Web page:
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October 6 was National Badger Day

We have World Animal Day to raise awareness and promote positive human/animal relationships worldwide.

We have National Dog Day to celebrate being a nation of dog lovers.

We’ve even got a National Bagel Day to appreciate the dough!

October 6 was National Badger Day.

Many of us held events to celebrate our beautiful wild natives, but the harsh reality is that police and other investigative organisations across the UK continued to investigate those who choose to persecute badgers in barbaric ways.

So, why is there a national day to celebrate an animal that is probably the most persecuted wild animal in Britain today?

Prior to joining Naturewatch Foundation as Wildlife Crime Campaign Manager, I worked tirelessly to investigate allegations of animal cruelty on the frontline, and have memories of joint operations with police forces across the UK uncovering:

  • badger baiters,
  • bird trappers,
  • puppy farmers

and other examples of cruelty to animals.

I remember vividly a case where a badger digger had a host of badger heads in their freezer from their days spent inflicting such suffering on the very animal they now kept parts of as trophies.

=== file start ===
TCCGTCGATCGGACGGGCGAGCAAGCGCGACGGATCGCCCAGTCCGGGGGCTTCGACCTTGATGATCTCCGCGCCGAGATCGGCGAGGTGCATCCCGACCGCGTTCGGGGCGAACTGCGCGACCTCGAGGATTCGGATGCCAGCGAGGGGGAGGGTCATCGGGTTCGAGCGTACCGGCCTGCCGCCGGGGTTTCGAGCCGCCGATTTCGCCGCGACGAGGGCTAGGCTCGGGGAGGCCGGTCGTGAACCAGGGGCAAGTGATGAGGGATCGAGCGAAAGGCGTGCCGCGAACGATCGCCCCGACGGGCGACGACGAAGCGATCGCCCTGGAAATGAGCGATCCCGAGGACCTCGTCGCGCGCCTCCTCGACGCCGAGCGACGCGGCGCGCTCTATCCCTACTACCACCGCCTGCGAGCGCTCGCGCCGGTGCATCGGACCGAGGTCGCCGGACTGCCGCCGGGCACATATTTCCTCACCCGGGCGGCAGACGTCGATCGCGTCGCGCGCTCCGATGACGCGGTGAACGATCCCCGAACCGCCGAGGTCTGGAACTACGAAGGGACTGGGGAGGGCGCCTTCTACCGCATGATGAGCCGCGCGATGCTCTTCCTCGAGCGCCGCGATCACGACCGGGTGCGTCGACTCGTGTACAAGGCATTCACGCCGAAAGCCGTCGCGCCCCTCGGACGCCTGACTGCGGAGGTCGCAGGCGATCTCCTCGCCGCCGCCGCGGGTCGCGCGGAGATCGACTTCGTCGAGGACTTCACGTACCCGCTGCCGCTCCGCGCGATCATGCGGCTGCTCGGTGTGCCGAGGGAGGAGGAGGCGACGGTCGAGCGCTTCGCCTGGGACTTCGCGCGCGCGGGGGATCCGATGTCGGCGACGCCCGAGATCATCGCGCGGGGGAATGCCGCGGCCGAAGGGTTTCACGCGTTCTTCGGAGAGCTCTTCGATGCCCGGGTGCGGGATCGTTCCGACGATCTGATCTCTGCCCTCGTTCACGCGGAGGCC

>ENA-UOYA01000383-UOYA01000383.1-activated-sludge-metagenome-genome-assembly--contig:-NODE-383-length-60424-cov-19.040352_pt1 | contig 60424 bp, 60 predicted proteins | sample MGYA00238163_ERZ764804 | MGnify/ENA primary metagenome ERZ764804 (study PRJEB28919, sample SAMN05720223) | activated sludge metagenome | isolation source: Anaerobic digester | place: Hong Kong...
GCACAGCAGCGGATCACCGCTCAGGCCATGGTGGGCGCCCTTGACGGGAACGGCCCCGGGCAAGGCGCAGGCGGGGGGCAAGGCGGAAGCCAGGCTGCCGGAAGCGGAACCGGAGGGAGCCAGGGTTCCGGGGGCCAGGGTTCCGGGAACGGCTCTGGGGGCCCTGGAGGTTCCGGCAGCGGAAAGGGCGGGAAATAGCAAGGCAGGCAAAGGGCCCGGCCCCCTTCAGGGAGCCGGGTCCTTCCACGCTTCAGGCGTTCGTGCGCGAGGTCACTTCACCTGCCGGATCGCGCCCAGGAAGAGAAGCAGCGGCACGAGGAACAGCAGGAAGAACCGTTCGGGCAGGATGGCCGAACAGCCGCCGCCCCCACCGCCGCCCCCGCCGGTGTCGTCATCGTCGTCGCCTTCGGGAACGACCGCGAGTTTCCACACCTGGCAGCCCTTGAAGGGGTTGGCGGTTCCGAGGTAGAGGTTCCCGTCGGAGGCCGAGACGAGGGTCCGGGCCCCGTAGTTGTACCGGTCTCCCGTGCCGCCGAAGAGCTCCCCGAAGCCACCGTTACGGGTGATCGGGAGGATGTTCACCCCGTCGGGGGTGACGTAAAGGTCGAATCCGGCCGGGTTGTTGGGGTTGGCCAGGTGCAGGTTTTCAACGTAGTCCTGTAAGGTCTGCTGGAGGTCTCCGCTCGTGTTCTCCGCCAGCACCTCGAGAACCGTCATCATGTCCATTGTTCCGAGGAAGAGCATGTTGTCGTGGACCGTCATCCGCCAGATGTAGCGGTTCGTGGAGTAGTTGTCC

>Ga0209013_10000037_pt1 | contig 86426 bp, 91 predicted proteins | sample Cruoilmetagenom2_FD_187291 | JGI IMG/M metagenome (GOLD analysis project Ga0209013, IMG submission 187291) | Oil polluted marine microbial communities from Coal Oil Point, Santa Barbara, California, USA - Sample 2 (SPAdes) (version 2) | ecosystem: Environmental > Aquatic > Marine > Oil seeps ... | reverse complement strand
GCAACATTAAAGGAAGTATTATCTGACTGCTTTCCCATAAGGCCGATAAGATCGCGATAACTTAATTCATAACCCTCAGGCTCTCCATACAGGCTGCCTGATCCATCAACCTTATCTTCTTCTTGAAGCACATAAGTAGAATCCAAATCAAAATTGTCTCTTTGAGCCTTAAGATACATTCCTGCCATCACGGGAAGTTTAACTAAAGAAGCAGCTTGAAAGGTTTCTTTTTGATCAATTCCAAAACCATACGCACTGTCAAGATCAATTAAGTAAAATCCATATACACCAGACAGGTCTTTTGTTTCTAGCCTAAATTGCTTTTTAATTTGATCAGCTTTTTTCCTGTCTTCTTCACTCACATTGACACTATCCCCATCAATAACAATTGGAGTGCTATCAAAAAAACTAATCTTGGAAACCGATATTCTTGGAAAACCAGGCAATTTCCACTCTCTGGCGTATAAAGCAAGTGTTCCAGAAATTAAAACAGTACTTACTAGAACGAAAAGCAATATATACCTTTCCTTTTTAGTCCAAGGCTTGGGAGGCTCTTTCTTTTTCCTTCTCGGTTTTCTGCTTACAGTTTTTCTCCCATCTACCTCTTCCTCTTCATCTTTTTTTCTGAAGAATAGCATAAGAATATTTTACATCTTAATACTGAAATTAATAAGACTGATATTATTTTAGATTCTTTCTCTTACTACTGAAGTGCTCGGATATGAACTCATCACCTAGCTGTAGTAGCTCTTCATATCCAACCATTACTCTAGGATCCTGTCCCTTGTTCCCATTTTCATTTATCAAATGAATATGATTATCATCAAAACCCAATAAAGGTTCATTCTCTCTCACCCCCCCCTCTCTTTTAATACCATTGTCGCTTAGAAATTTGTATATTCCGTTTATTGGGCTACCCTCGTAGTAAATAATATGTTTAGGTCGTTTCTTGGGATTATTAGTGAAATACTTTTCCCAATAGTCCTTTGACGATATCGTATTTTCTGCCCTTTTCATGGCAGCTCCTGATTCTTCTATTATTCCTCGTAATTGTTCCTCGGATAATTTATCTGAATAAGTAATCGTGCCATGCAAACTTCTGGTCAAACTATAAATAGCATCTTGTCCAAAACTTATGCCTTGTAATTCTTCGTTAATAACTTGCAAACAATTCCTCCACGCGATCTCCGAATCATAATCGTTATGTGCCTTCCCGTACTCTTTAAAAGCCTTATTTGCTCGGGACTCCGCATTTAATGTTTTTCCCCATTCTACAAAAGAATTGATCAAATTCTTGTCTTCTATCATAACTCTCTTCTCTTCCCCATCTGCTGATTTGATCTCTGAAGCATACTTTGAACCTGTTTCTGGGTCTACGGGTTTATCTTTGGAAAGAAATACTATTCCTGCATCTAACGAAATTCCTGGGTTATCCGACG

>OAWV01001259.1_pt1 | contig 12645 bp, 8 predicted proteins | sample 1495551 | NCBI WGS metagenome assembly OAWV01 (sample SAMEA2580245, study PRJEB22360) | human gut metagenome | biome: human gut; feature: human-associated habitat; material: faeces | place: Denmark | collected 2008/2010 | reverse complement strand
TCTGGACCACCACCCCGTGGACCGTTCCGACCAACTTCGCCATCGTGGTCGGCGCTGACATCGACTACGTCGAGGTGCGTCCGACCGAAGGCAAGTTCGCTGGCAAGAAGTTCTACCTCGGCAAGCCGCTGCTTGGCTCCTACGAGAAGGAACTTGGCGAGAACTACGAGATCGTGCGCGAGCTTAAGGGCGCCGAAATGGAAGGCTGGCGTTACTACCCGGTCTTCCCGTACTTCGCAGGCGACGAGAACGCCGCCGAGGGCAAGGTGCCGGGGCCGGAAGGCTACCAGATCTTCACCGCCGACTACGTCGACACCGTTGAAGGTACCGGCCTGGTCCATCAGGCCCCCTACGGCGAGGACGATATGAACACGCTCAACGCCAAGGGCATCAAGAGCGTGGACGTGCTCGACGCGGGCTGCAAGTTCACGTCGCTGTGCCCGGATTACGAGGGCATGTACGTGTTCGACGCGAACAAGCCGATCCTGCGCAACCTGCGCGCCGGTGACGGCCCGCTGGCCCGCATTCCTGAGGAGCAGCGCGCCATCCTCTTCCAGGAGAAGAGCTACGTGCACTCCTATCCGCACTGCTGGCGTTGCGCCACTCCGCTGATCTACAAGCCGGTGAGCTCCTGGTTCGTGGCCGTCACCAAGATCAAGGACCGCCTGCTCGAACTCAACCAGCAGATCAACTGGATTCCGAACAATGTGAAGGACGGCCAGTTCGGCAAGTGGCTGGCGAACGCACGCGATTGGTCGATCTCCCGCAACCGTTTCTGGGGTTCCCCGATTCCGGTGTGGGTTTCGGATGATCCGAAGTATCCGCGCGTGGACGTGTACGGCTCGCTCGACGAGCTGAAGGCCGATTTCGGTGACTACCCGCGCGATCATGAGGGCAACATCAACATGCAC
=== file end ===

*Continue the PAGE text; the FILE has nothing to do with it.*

Their dogs would be scarred, beyond almost breed recognition. Clearly, the level of suffering inflicted on both dogs and badgers was irrelevant to those causing it.

Badger baiting/digging is not a sport - it’s a barbaric activity carried out by those with no inclination to think twice about the pain and suffering caused.

Here at Naturewatch Foundation, we run covert investigations into wildlife crime, with our #Hero4Wildlife hotline being the first port of call to give any information of named people involved in the persecution of wildlife.

Our investigators then look into the leads provided, producing intelligence packs to forward to prosecuting bodies for their next course of action.

With badgers being one of the UK's most iconic species, we continue our fight and valuable work, contributing to the overall UK multi-agency strategy to combat badger crime and bring those offenders to court.

I urge everyone to share our hotline - if you don’t know someone committing wildlife crime, your friends and family might!

Be that #Hero4wildlife

On National Badger Day, I visited our friends at Cuan Wildlife Rescue in Shropshire to see how they rehabilitate badgers that find themselves in their care, as well as the many wild animals they take in each year for rehabilitation and release.

These are just a few of the beautiful animals I was privileged to meet...

I think it’s vital in a world where so much negativity is shared across the media, we refocus our time on the positives, and celebrate the organisations that work so hard to protect our badgers.

If you are ever lucky enough to see a badger in the wild, appreciate the beauty, appreciate their innocence, and hope that one day they can go about their lives without the constant threat of persecution by man.

I live with that hope.

Kate Parker, Campaign Manager